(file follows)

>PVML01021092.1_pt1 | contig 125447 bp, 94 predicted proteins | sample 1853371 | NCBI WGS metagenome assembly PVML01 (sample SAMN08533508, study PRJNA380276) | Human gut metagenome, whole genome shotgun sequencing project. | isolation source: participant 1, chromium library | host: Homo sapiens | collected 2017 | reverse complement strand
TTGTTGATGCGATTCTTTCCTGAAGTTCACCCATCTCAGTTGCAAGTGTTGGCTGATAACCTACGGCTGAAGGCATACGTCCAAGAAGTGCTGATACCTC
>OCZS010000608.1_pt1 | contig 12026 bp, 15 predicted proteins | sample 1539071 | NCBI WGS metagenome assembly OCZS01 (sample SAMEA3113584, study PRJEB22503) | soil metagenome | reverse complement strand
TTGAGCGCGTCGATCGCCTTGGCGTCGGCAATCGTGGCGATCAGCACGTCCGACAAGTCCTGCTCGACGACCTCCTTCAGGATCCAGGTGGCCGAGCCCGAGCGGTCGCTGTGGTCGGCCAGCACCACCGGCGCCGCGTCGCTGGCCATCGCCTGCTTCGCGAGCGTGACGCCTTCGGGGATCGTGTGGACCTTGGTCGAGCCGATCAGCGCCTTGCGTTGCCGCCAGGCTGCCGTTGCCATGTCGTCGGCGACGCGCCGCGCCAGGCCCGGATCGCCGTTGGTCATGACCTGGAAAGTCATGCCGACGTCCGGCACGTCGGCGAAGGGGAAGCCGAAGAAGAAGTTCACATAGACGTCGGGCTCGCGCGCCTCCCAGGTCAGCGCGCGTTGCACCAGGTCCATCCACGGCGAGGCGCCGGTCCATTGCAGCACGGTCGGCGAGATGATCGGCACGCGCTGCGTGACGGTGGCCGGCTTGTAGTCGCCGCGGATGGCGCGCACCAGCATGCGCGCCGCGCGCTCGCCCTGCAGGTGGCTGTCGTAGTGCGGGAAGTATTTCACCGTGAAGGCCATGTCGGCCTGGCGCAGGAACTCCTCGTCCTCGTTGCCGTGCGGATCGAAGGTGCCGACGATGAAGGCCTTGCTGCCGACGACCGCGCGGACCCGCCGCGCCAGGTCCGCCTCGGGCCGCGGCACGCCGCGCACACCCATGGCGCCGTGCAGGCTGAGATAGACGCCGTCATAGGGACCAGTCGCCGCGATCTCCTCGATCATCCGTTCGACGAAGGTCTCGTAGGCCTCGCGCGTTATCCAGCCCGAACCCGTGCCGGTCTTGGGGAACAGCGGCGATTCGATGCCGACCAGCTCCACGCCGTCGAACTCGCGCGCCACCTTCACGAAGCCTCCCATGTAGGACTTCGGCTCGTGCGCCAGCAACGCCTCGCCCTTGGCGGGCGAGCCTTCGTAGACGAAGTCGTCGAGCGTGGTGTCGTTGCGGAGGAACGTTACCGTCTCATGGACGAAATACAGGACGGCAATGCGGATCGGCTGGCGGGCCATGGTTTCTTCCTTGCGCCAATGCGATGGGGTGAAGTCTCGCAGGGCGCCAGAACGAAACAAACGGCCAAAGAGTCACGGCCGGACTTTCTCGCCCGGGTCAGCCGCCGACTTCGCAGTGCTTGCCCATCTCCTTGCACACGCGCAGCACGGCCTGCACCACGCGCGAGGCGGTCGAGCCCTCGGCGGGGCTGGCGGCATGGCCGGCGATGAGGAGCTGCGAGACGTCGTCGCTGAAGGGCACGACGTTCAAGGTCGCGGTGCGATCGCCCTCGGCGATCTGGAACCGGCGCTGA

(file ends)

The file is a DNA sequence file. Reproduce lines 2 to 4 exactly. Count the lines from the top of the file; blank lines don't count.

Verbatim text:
TTGTTGATGCGATTCTTTCCTGAAGTTCACCCATCTCAGTTGCAAGTGTTGGCTGATAACCTACGGCTGAAGGCATACGTCCAAGAAGTGCTGATACCTC
>OCZS010000608.1_pt1 | contig 12026 bp, 15 predicted proteins | sample 1539071 | NCBI WGS metagenome assembly OCZS01 (sample SAMEA3113584, study PRJEB22503) | soil metagenome | reverse complement strand
TTGAGCGCGTCGATCGCCTTGGCGTCGGCAATCGTGGCGATCAGCACGTCCGACAAGTCCTGCTCGACGACCTCCTTCAGGATCCAGGTGGCCGAGCCCGAGCGGTCGCTGTGGTCGGCCAGCACCACCGGCGCCGCGTCGCTGGCCATCGCCTGCTTCGCGAGCGTGACGCCTTCGGGGATCGTGTGGACCTTGGTCGAGCCGATCAGCGCCTTGCGTTGCCGCCAGGCTGCCGTTGCCATGTCGTCGGCGACGCGCCGCGCCAGGCCCGGATCGCCGTTGGTCATGACCTGGAAAGTCATGCCGACGTCCGGCACGTCGGCGAAGGGGAAGCCGAAGAAGAAGTTCACATAGACGTCGGGCTCGCGCGCCTCCCAGGTCAGCGCGCGTTGCACCAGGTCCATCCACGGCGAGGCGCCGGTCCATTGCAGCACGGTCGGCGAGATGATCGGCACGCGCTGCGTGACGGTGGCCGGCTTGTAGTCGCCGCGGATGGCGCGCACCAGCATGCGCGCCGCGCGCTCGCCCTGCAGGTGGCTGTCGTAGTGCGGGAAGTATTTCACCGTGAAGGCCATGTCGGCCTGGCGCAGGAACTCCTCGTCCTCGTTGCCGTGCGGATCGAAGGTGCCGACGATGAAGGCCTTGCTGCCGACGACCGCGCGGACCCGCCGCGCCAGGTCCGCCTCGGGCCGCGGCACGCCGCGCACACCCATGGCGCCGTGCAGGCTGAGATAGACGCCGTCATAGGGACCAGTCGCCGCGATCTCCTCGATCATCCGTTCGACGAAGGTCTCGTAGGCCTCGCGCGTTATCCAGCCCGAACCCGTGCCGGTCTTGGGGAACAGCGGCGATTCGATGCCGACCAGCTCCACGCCGTCGAACTCGCGCGCCACCTTCACGAAGCCTCCCATGTAGGACTTCGGCTCGTGCGCCAGCAACGCCTCGCCCTTGGCGGGCGAGCCTTCGTAGACGAAGTCGTCGAGCGTGGTGTCGTTGCGGAGGAACGTTACCGTCTCATGGACGAAATACAGGACGGCAATGCGGATCGGCTGGCGGGCCATGGTTTCTTCCTTGCGCCAATGCGATGGGGTGAAGTCTCGCAGGGCGCCAGAACGAAACAAACGGCCAAAGAGTCACGGCCGGACTTTCTCGCCCGGGTCAGCCGCCGACTTCGCAGTGCTTGCCCATCTCCTTGCACACGCGCAGCACGGCCTGCACCACGCGCGAGGCGGTCGAGCCCTCGGCGGGGCTGGCGGCATGGCCGGCGATGAGGAGCTGCGAGACGTCGTCGCTGAAGGGCACGACGTTCAAGGTCGCGGTGCGATCGCCCTCGGCGATCTGGAACCGGCGCTGA